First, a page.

Turn-by-turn navigation from Google has come to more African markets. Android and iPhone users in Kenya, Ghana, Senegal and Cote d’Ivoire can now get the service through the Google Maps application.
Users can search for popular locations by name rather than address and can opt to listen to directions in English or French.
Maps for the new supported regions include information on points of interest such as petrol stations and shopping malls, as well as any other information added by members of the public using Google Map Maker.
Import duties hurt Uganda operators
Mobile operators have accused the Uganda Revenue Authority (URA) of violating the East African common market protocol by introducing a 25% import duty on airtime scratch cards imported from Kenya.
The new duty came into effect in February and operators are now considering using companies in China, India and Dubai because it could prove cheaper and easier than importing the products from the neighbouring country. Operators say another option is to increase the cost of calls to offset the effects of the new import duty.
The URA argues that the duty is the result of a meeting last August between East African trade partners, where it was decided that taxes should be applied to finished products where companies are exempt from import duties on raw materials. According to the URA, scratch cards form part of this category of product. Source: Daily Monitor
Cybercrime climbs in Tanzania
Tanzania has witnessed an increase in incidents of fraud as the number of banks and other financial institutions has increased. Though the growth shows business confidence in Tanzania, it’s also meant an increase in cybercrime in the region.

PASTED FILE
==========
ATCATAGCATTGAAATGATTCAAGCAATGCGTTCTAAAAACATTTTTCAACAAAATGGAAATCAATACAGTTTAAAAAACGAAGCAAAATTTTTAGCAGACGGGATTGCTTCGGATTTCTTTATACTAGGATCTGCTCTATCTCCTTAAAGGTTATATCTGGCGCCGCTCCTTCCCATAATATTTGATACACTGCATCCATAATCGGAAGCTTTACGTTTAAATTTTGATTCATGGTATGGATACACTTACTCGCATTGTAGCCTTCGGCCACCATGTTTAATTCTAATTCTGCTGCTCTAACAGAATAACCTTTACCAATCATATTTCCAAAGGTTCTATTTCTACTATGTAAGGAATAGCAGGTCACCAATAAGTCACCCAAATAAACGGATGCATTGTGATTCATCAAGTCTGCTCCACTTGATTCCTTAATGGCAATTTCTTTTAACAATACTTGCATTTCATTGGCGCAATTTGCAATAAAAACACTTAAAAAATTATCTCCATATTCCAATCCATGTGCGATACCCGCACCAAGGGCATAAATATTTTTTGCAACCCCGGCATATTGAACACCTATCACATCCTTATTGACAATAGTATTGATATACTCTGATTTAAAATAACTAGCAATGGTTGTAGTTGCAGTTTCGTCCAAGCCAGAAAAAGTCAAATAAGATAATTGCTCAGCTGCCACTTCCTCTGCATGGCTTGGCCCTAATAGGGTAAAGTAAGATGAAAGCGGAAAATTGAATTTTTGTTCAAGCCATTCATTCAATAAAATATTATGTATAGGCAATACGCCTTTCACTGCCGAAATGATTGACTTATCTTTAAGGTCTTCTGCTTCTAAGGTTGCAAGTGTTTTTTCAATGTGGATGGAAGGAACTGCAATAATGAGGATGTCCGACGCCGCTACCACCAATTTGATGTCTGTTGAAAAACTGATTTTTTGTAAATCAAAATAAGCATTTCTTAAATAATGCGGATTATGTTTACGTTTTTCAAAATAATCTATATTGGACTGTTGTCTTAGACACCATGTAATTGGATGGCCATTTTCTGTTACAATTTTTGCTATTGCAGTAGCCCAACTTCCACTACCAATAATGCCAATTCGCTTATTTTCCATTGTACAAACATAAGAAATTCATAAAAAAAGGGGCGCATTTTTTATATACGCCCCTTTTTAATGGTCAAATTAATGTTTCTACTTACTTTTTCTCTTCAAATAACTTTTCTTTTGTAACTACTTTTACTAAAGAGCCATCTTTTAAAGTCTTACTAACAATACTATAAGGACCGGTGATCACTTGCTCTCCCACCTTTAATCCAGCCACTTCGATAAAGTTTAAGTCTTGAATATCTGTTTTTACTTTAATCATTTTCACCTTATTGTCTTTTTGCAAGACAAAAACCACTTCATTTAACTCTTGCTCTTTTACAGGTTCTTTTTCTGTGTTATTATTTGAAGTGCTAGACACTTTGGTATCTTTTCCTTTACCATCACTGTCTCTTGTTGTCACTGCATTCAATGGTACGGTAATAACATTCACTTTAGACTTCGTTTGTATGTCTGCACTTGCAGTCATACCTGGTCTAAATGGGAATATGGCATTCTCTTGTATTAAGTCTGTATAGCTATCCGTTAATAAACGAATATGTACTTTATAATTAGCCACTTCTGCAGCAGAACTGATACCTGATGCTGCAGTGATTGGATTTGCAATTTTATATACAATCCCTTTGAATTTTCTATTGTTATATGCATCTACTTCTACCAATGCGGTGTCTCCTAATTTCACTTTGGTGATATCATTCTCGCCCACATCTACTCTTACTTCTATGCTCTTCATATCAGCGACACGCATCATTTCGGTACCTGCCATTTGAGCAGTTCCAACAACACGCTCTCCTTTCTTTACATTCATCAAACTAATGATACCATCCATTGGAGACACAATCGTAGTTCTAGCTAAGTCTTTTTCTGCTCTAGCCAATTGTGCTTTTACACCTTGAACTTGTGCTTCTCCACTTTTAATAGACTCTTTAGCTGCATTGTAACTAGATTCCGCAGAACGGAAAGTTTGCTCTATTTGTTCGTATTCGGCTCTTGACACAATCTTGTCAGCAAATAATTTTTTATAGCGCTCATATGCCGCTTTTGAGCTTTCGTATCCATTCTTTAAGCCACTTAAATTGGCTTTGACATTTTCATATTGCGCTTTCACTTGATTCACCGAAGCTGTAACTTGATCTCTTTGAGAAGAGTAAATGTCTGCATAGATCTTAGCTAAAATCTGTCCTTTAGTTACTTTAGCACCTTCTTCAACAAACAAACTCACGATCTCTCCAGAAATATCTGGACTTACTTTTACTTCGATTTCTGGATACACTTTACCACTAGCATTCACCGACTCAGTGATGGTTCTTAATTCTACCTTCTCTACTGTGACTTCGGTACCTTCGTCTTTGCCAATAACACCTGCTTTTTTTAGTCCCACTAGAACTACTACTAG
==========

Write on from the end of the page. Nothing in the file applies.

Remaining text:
The country’s central bank has now formed a taskforce comprising experts from the Tanzania Bankers Association, the telecommunications regulator, and the Financial Intelligence Unit and Cyber Crime Unit in the office of the director of criminal investigation that it hopes will provide recommendations and solutions to combat the problem. Source: Daily News
Rwandan ICT bill in final stages
After extensive scrutiny at the hands of a parliamentary committee, Rwanda’s draft Information and Communications Technology (ICT) Bill is to be considered by a plenary session of parliament. Currently, there is no legal framework that governs the country’s ICT sector.
The bill covers legal, regulatory and institutional concerns around ICT and is aimed at making up for the shortfalls of 2001 legislation that regulates telecoms networks and services.
The draft bill contains a legal framework that covers issues such as electronic communications, broadcasting and postal services. The bill is also expected to protect consumers by detailing approaches to cyber security and privacy in the region. Source: The New Times